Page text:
“Mr. Sulzberger, Tear Down That (Pay) Wall.”
It worked for President Reagan, however I suspect my plea to the New York Times Publisher will go unheeded, although I understand why. Here’s the background on the recent New York Times announcement about their new digital pay wall: To no one’s surprise, last week the New York Times announced a digital subscription plan that will require monthly subscription for digital access. The plan will go into effect next Monday March 28th and will require those who access 20 or more articles a month on the web to have a subscription costing $15 for 4-weeks ($195 per year). That cost will cover web and smart phone app access. There will be additional costs for an iPad app as well. Those with current print subscriptions will not have to pay for online access.
Do I like paying for what I’ve been accustomed to receiving for free? Does it take two to tango? Do woodchucks chuck wood? Have you been sleeping under a rock? Do I watch too many GEICO commercials?
Seriously, no one likes paying for something they’ve gotten previously for free. I certainly don’t like ATM fees and I remember when they were free. The question is whether the heaviest users of the Times digital product will now be willing to pay for access.
Here’s what New York Arthur Sulzberger Jr., chairman of the New York Times Company had to say:
“A few years ago it was almost an article of faith that people would not pay for the content they accessed via the Web. This move is an investment in our future. It will allow us to develop new sources of revenue to support the continuation of our journalistic mission and digital innovation, while maintaining our large and growing audience to support our robust advertising business. And this system is our latest, and best, demonstration of where we believe the future of valued content — be it news, music, games or more — is going. The challenge now is to put a price on our work without walling ourselves off from the global network, to make sure we continue to engage with the widest possible audience.”
This move comes at a time when the newspaper industry continues to lose revenue. While the revenue of most media types has rebounded, the newspaper industry has not. According to the Newspaper Association of America, advertising revenue for American newspapers in 2010 (both digital and print) declined 6.3% to $25.8 billion, while overall ad spending increased more than 6% in 2010.
The $64,000 question (yes, I am showing my age) is how many users will pay for online access? No one knows for sure. The digital Times currently has a monthly audience of about 30 million readers, according to comScore. Of those, about 15% are considered the heaviest users.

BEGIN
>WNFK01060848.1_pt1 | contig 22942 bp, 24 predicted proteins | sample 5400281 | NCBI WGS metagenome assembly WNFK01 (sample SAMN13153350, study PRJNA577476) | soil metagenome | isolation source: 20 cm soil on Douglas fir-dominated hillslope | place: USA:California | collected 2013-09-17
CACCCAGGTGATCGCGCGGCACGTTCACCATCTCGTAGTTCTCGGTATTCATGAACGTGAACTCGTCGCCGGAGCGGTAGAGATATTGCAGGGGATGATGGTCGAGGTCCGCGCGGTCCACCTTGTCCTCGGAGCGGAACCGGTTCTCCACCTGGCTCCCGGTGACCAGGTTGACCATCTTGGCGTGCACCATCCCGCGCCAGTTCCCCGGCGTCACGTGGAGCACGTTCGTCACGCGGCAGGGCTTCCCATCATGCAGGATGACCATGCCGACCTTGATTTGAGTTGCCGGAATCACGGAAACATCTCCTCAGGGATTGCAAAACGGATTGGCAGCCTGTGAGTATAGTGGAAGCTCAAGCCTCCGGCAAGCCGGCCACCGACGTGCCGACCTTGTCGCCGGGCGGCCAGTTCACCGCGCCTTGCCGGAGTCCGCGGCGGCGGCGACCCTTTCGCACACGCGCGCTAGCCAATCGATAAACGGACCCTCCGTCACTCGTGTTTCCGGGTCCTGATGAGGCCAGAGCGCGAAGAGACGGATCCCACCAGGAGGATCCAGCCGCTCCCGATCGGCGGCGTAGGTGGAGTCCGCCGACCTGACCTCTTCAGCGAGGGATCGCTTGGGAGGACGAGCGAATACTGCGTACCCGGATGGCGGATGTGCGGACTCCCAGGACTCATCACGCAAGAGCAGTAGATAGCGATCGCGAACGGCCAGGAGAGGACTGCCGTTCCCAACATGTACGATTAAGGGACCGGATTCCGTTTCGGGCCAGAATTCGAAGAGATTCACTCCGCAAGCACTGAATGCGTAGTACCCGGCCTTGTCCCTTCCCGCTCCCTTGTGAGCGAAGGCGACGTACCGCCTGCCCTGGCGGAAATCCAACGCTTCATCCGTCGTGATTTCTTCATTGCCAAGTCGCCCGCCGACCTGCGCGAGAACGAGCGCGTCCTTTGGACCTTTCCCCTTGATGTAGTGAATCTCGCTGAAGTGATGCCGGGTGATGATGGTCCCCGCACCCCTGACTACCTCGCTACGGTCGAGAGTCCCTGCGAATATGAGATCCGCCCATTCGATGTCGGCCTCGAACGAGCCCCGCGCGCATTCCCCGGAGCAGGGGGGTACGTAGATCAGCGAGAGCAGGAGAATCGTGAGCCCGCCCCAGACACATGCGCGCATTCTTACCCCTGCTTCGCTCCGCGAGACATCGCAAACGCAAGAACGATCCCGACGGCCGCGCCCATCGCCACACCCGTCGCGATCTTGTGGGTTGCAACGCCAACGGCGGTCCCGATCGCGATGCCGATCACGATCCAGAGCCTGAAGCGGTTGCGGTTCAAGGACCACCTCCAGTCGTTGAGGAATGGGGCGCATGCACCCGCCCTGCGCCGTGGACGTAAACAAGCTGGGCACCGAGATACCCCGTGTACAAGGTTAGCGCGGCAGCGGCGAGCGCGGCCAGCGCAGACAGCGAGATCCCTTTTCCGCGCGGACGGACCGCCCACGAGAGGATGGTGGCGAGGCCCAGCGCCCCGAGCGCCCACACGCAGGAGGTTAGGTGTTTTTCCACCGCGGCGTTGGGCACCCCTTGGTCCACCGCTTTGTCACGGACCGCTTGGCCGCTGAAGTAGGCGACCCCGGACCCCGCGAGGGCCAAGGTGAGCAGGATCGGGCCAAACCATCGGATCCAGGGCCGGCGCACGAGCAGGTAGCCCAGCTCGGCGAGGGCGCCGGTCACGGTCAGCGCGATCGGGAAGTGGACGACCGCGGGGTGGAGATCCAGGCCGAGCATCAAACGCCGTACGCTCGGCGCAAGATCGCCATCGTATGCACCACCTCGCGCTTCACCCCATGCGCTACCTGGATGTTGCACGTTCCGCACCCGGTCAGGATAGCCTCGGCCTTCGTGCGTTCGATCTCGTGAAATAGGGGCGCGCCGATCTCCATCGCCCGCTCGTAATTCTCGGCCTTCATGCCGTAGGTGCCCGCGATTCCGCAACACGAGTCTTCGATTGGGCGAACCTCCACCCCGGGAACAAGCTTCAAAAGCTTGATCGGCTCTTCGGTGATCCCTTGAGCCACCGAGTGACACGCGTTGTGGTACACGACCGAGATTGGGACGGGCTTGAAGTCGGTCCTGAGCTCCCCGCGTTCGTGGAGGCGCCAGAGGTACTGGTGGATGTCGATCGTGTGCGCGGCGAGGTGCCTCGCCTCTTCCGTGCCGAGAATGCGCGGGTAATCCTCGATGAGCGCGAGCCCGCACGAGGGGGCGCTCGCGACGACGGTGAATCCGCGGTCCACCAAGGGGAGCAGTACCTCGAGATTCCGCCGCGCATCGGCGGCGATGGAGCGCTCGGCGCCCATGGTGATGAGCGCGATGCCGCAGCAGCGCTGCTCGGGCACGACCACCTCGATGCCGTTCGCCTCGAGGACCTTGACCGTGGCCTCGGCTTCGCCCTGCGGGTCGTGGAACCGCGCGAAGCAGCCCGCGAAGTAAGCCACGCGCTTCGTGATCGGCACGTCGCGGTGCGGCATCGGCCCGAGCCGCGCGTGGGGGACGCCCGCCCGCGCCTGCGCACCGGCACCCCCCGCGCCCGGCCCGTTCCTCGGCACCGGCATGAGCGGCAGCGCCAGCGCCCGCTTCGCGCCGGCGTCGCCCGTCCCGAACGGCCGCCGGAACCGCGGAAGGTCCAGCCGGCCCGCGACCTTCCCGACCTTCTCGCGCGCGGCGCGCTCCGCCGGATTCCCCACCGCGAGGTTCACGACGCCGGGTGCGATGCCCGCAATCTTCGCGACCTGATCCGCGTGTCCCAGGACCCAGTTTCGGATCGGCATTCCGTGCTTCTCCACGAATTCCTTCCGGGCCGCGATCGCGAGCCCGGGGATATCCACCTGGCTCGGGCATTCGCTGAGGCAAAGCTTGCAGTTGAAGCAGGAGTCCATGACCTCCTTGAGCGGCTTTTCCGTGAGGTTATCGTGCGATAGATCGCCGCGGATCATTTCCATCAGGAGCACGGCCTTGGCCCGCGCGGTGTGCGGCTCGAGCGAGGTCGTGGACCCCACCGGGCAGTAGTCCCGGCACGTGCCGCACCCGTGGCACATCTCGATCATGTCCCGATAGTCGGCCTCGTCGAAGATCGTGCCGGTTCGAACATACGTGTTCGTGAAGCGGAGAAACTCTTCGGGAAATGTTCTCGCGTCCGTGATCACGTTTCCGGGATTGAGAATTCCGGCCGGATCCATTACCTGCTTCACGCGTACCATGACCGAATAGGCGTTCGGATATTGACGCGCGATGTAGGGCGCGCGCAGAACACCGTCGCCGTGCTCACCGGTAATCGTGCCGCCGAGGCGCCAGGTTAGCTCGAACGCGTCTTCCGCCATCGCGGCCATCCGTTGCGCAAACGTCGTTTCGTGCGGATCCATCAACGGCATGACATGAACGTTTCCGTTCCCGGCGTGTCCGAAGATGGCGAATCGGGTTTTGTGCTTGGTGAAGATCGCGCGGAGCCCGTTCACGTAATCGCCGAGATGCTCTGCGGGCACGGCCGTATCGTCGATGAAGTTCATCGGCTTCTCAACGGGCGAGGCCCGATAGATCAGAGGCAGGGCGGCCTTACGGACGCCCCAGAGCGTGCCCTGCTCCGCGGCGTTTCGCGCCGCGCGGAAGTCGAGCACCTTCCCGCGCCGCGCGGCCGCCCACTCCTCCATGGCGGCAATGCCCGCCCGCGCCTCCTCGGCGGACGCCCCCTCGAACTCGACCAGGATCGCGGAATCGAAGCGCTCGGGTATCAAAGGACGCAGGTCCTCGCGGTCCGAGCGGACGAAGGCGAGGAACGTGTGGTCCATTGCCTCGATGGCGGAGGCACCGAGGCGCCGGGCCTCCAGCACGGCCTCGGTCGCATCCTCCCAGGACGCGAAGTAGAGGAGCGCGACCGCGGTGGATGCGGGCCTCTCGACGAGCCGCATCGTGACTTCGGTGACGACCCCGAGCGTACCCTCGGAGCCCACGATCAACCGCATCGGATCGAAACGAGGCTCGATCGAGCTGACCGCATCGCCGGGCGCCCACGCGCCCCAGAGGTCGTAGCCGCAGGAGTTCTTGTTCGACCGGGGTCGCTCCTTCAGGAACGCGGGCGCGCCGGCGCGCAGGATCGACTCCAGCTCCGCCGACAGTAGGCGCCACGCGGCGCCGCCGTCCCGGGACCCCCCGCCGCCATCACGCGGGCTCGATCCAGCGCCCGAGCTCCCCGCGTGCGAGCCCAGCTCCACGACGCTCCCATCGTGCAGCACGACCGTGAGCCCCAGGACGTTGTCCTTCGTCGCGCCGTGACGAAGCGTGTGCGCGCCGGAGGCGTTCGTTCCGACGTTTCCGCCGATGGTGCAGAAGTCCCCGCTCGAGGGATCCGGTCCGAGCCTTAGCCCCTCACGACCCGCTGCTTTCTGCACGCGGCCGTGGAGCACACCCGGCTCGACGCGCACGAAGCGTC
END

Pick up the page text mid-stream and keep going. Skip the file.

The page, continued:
Here’s an admission: I am a heavy digital Times user. The first thing I do every morning is get online and the first place I go is the New York Times. It remains an incredible newspaper with the best written, most in depth articles on virtually any topic. However, I do not buy the New York Times.
I know I am a Times “heavy user” since I must read 20 articles each day, and the cutoff to remain free is 20 per month. So I will be forced to pay if I want to continue to access the Times. However, I want to give props to Lincoln (the car people), who through an interesting promotion has offered me unlimited web access to the New York Times for the balance of the year. Thank you, Lincoln. This offer was not widespread and has targeted roughly 200,000 heavy users who are not print subscribers. Lincoln has bought a fan, though I do wish I liked their vehicles more.
So my New York Times financial day of reckoning will be postponed until January 2012. My hope is that someone else will come to my rescue then, but I’m not expecting this. And at that point, alas, I will pay.
But my advice to the newspaper industry is simple: Do not assume other newspapers will have any significant success trying a similar model. What the New York Times provides is valuable, insightful, well written and in-depth reporting. What most others provide is something far less, and available elsewhere at no cost. The newspaper industry has trained the public to expect the online news for free, and the availability of free online news of all types makes the ability to charge almost impossible. Except for the New York Times…..So I’ll grudgingly pony up for the digital plan, but only when I have to. And only for the New York Times.
Are you a Times heavy digital user? If so, what are you going to do?
Strumings note: When I launched Strumings in December 2009 I was concerned about how often I would publish and what I would say. However since I am approaching the 100th Struming, and have many readers (Thank you, I always appreciate your readership & feedback) and lots to say, I have decided to publish every Wednesday. So henceforth Wednesdays are now Prince Spaghetti Day and Strumings day. If you don’t get the Prince Spaghetti reference, look it up. It was a great campaign.